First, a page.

Kyla Fisher


May 25, 2021


U.S. Chamber of Commerce Foundation launches new sustainable plastics initiative

As our physical footprint became smaller in the early days of COVID-19, our eyes were opened to the environmental impact we make with our everyday decisions. The pandemic has heightened our environmental awareness, and changed the way we live and consume. It has also changed our relationship to plastics, whose importance rose as the world raced to manufacture PPE supplies and other essential equipment to protect people and contain the virus.

The COVID-19 pandemic has made us more appreciative of the value of plastics in providing hygiene and basic health, and medical care and protection. Plastics have helped us support local businesses. But we have also seen the damage mismanaged plastics can have. Increased PPE casually discarded, littering in our parks and beaches, are impacting our wildlife and the sanctity of these spaces. Our garbage is overflowing with plastic packaging and other impacts of our consumption. The pandemic has created a tension between the increasing value of plastics and the need to improve their end-of-life management.

As we emerge from the pandemic and plan for recovery, the U.S. Chamber Foundation believes achieving a long-term sustainable future for plastics will be critical to our ability to compete on the global stage. A 2020 survey by Morgan Stanley indicated that investors identify plastic waste and climate change as a priority for investment and risk assessment. Helping to identify what is happening in sustainable plastics innovation, where we need to do more, and how we can better integrate innovators with investment can help us emerge from the pandemic with increased opportunity to place plastic sustainability as a recovery priority.

Too often we are focused on end-of-life strategies or alternatives and are not looking across the full value chain—but to tackle the plastic waste challenge, we will need a systemic approach that considers everything from materials engineering and industrial design to consumer use and recycling infrastructure. That’s why the U.S. Chamber Foundation is pleased to announce a new sustainable plastics initiative to help us harness the full potential of plastics while ensuring we plan for their end-of-life management.

This initiative will explore innovations across the plastics value chain, all the way from material science to end-of-life reuse and repurposing. In mapping this progress, we hope to uncover existing strengths and gaps to help identify where resources could drive the biggest impact. We also plan to connect innovators with philanthropic, private and government investors to expand investment opportunities in sustainable plastics. Lastly, we intend to convene multi-stakeholder dialogues so that investors and businesses can clearly communicate the opportunities and challenges they face in making the plastics value chain sustainable.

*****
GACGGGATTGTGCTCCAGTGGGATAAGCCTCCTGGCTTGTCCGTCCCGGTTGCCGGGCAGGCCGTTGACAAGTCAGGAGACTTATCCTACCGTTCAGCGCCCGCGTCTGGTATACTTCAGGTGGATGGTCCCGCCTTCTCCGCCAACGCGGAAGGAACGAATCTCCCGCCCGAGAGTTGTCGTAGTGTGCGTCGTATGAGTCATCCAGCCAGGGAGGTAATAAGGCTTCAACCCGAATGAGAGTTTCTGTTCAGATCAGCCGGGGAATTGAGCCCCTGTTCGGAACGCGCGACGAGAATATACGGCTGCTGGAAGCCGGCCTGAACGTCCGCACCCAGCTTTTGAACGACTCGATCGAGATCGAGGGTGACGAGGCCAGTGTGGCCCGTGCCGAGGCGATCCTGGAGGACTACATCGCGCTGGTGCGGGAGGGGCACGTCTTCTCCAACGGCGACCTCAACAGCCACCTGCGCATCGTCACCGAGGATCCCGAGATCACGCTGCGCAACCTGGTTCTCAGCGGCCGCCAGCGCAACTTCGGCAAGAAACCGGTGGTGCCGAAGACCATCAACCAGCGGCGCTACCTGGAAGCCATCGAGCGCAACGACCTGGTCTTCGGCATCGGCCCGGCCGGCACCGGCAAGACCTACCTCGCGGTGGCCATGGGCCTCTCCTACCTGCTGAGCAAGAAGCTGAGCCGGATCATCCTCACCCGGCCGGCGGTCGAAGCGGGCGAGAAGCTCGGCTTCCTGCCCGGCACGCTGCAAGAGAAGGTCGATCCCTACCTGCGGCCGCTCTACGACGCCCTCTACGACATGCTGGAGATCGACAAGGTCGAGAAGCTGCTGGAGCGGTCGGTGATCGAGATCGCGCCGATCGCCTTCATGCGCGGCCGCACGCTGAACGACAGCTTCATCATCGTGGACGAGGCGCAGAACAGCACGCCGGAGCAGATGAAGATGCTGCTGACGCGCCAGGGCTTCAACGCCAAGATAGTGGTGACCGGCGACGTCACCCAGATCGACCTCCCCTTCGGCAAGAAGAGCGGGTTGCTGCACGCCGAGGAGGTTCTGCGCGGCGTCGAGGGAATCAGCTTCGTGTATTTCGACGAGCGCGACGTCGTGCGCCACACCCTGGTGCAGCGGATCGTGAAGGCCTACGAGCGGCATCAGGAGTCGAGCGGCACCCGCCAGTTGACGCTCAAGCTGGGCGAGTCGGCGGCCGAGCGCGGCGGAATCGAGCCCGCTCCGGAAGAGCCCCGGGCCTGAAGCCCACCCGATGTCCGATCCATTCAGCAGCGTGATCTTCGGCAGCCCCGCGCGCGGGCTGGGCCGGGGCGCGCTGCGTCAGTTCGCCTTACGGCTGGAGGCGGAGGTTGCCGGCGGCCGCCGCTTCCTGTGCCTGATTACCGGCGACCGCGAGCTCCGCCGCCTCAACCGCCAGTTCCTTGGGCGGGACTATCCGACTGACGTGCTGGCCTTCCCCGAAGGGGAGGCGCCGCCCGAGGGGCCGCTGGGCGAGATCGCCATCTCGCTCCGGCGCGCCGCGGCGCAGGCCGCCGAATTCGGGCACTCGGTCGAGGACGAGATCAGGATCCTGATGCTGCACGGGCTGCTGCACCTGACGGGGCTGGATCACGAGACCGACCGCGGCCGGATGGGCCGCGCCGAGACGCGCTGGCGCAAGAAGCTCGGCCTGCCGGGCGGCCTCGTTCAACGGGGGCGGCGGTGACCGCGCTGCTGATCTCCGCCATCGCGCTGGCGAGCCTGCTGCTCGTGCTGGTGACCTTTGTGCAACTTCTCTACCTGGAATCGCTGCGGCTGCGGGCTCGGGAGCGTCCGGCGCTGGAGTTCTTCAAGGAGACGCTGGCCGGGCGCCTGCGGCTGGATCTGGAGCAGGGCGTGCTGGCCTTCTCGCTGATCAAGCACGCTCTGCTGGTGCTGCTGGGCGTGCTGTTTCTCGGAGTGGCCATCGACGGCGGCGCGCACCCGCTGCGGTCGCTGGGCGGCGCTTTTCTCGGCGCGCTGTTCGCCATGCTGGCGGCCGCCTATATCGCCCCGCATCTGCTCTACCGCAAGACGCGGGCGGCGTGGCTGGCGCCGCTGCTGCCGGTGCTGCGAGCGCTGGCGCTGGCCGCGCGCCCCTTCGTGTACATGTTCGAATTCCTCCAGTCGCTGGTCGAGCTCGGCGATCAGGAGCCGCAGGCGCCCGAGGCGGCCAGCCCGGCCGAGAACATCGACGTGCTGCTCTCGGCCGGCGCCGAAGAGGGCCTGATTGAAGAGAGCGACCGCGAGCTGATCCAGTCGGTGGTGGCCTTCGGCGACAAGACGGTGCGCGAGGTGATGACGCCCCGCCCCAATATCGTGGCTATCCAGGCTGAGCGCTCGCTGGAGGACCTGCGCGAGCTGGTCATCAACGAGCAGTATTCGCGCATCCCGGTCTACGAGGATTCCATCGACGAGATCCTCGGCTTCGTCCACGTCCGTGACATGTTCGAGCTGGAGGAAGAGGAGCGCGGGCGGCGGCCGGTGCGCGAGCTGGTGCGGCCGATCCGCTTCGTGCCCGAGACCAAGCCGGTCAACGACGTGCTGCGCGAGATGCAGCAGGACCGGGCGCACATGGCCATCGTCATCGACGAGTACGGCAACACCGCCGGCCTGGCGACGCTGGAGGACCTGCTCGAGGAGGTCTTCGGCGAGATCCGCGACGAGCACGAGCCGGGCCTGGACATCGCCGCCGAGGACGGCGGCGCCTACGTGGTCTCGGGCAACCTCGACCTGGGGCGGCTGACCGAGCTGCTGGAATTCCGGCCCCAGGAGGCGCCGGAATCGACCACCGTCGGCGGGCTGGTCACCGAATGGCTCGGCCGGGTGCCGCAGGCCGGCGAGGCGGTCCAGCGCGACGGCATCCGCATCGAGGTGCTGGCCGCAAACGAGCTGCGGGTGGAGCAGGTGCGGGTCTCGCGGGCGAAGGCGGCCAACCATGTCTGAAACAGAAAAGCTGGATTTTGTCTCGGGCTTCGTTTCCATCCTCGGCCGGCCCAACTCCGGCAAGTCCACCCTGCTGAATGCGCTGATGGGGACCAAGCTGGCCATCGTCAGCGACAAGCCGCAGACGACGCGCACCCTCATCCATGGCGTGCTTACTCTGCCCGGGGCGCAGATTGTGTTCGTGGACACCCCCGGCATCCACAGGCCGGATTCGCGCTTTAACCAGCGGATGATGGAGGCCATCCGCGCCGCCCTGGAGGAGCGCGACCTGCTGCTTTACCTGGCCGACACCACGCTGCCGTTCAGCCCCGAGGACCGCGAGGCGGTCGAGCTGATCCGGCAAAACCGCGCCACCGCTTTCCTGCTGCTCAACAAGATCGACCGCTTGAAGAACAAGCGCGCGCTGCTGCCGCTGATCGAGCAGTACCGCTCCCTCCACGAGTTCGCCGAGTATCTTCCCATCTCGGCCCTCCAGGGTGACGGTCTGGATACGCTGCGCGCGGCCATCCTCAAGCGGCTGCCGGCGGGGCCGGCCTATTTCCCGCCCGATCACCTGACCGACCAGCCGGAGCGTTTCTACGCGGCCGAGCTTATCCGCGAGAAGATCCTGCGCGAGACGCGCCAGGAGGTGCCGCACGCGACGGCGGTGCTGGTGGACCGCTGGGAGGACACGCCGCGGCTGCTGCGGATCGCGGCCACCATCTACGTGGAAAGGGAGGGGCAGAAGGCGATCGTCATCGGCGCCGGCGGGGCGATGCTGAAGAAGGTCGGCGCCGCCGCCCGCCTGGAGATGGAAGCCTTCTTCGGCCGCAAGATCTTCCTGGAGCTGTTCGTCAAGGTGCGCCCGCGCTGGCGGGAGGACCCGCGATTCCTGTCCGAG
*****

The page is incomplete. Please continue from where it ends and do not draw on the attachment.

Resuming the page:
Plastics innovation is already reshaping industries and enabling sustainable value chains. In Michigan, an initiative by the Department of Environment, Great Lakes and Energy is working with local stakeholders to use discarded plastics in road construction. Third-party research indicates polymer asphalts are more durable and produce less greenhouse gases than traditional asphalt. With the federal government launching an infrastructure program with a focus on upgrading roads, this type of innovation may offer significant opportunity to reduce waste and environmental impact while enabling us to use materials in new ways.

After halting the use of personal cups during the initial days of the pandemic, Starbucks recently announced the launch of a new reusables program. ‘Borrow a Cup’ lets consumers choose a reusable mug over disposable cups. After use, consumers simply return it to any participating Starbucks story where the mugs will be industrially cleaned—addressing the hygiene concern that led to the halting of personal reusables in the first place. Innovations and investments like this will help ensure reusables can gain a greater market share and not become niche to certain markets or retailers.

Ford Motor company recently partnered with McDonalds to convert their coffee chaff (the skin of a coffee bean after roasting) into a durable material used in the manufacture of headlamp housings and other interior and under hood components. By transitioning from a mined product to food waste, Ford has reduced its cumulative emissions and environmental footprint. The added bonus of this sustainable alternative was increased clarity, permitting for brighter vehicular headlamps. McDonalds was also able to reduce its waste sent to landfill.

Digimarc has developed new technology that provides digital watermarks on plastics, offering the potential to improve the sortation of plastics. Improved sorting could reduce plastic contamination, increasing the value of plastics for reuse and increasing the volume of plastics recycled – also helping businesses reach their recycled content goals.

Whether it be innovation in materials, product design or end of life, there is a strong desire by consumers, businesses and governments across the globe to use materials responsibly and create sustainable value chains. The pandemic has shown how integral plastics are to our everyday lives and how essential its end-of-life management is for a sustainable economy. We are excited to announce the launch of our sustainable plastics initiative to help advance this dialogue, expand innovation, and provide the necessary support tools to bring innovation and investment together to help create a circular future.

To learn more about our initiative, please contact

Kyla Fisher is the Sustainability Fellow at the U.S. Chamber of Commerce Foundation.

About the authors

Kyla Fisher